10 ways to utilize e-mail at your veterinary practice
Looking for ways to combat declining pet visits? A frequently underutilized strategy is the use of e-mail, a low-cost, highly effective way to communicate with clients on a regular basis. In addition to corresponding with clients, there are countless ways to utilize e-mail. Here are 10 to start with:
1. Reminder notices
2. Educational information3. Appointment reminders and confirmations
4. Pre- and postoperative instruction
5. "Welcome to our practice" mailings
6. Announcement of new services
7. Client satisfaction surveys
8. Thank you notes for referrals
9. Practice newsletters
10. Birthday cards
E-mail is also great for sending out alerts for services your clients may not know about, such as extended hours, online appointment scheduling, dogs/cats only day, and competitive product prices. These were some of the strategies recommended in a study conducted by the National Commission on Veterinary Economic Issues, Brakke Consulting, and Bayer Animal Health.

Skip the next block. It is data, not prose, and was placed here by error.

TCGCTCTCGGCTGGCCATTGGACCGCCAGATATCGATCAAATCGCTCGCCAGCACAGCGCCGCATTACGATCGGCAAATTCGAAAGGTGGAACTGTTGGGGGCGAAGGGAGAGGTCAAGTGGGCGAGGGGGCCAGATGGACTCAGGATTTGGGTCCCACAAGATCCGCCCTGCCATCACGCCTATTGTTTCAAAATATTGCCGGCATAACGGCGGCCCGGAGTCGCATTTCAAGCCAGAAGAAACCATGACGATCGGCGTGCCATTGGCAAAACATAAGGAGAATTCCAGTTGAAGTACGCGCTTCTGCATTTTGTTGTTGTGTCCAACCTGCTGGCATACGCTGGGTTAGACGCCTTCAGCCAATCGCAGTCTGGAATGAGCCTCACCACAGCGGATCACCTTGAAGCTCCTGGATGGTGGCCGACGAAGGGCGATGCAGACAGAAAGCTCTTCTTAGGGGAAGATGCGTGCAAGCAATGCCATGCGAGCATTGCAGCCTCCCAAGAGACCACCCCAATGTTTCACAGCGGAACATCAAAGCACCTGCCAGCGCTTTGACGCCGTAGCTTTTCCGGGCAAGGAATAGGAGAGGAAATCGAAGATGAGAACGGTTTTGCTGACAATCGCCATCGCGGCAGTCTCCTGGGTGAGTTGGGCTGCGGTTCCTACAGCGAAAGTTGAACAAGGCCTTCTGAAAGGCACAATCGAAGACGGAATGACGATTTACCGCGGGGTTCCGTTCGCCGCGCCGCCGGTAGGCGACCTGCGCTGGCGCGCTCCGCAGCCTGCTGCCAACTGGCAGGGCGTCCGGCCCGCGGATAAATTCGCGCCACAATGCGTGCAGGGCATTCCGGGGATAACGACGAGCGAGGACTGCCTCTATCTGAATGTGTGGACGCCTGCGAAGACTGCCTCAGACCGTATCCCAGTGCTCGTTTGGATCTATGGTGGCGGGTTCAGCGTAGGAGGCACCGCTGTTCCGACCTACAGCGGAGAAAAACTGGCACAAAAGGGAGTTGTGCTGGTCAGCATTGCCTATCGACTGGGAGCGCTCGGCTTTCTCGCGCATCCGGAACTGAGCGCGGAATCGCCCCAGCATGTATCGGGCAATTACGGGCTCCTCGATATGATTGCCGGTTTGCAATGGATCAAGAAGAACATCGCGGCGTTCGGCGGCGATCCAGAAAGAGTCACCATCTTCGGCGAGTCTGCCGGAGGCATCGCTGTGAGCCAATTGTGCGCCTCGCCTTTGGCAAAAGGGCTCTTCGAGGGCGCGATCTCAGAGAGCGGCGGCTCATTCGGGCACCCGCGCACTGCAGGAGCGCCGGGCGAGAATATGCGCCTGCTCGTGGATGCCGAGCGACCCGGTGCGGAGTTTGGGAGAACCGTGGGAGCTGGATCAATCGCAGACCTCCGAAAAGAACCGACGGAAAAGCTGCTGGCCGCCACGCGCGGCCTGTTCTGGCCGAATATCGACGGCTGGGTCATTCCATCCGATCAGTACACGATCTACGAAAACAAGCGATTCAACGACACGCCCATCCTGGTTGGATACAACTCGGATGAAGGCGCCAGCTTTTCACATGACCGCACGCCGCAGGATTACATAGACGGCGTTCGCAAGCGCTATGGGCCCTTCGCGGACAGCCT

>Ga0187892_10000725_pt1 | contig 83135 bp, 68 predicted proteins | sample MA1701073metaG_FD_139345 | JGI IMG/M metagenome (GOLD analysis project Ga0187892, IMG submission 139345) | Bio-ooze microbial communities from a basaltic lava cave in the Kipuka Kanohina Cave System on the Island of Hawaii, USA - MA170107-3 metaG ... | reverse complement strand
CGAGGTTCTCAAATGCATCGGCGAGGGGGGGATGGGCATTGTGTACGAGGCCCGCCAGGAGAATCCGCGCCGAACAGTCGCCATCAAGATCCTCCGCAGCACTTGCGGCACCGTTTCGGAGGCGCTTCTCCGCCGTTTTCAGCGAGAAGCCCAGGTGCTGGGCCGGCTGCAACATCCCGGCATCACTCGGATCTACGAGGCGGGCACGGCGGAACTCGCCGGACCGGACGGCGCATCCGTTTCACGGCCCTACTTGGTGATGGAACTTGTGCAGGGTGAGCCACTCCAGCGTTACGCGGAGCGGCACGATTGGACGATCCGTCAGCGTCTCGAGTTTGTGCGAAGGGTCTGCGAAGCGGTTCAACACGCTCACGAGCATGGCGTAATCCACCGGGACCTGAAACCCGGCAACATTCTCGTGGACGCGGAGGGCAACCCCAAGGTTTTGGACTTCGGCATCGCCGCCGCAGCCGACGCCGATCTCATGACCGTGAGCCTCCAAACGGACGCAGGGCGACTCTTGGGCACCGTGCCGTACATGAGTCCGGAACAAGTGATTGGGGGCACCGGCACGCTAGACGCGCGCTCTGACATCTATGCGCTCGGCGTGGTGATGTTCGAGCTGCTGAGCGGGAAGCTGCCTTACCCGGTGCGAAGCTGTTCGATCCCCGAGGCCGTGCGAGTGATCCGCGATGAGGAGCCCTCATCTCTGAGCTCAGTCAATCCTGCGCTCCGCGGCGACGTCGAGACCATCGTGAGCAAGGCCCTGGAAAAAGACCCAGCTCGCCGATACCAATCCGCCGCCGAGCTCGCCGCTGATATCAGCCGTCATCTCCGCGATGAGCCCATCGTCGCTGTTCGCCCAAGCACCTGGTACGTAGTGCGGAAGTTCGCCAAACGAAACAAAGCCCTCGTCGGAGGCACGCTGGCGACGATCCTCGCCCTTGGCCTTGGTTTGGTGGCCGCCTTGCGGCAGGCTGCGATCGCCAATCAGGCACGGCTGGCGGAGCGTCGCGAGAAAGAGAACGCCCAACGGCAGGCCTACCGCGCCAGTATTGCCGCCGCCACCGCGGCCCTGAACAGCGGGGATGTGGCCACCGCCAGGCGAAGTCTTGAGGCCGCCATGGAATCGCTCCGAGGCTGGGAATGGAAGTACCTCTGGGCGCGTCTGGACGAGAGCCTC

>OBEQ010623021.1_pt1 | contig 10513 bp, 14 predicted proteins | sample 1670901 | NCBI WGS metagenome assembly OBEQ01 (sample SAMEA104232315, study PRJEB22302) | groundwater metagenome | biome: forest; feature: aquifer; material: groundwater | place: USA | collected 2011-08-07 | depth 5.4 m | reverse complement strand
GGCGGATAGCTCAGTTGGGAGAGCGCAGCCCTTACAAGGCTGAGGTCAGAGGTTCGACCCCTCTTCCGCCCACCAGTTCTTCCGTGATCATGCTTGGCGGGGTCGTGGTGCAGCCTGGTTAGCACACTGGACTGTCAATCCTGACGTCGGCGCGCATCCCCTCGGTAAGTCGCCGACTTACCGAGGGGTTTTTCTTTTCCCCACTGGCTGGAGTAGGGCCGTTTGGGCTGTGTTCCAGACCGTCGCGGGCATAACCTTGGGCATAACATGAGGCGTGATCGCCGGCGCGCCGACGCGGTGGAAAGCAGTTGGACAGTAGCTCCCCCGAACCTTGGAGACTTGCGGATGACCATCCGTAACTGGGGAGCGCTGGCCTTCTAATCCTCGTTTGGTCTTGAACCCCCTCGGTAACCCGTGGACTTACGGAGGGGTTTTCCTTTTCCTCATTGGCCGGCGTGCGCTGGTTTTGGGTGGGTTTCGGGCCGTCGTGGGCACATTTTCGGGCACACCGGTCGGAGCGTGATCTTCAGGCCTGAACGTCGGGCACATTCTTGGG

Make sure your front desk staff requests e-mail addresses from every client and that they assure clients you'll never share their e-mail addresses with anyone else. It's also helpful to include a line for an e-mail address on the new client information form. Here are some more things to remember when it comes to using e-mail at your practice:
> Obtain clients' permission before sending e-mail and provide an opt-out option in every e-mail.
> Ask for clients' communication preferences
> Be sure to contact your practice management software representative and ask the company to assist you in making the process automatic.
Prepare your team so they're ready to respond to clients who hesitate or want to know why you need their e-mail address. Once they see how useful your e-mails will be and that you won't be sending them spam, they'll be willing to share.
Bob Levoy is a Veterinary Economics Editorial Advisory Board member and the author of 222 Secrets of Hiring, Managing and Retaining Great Employees in Healthcare Practices (Jones and Bartlett, 2007).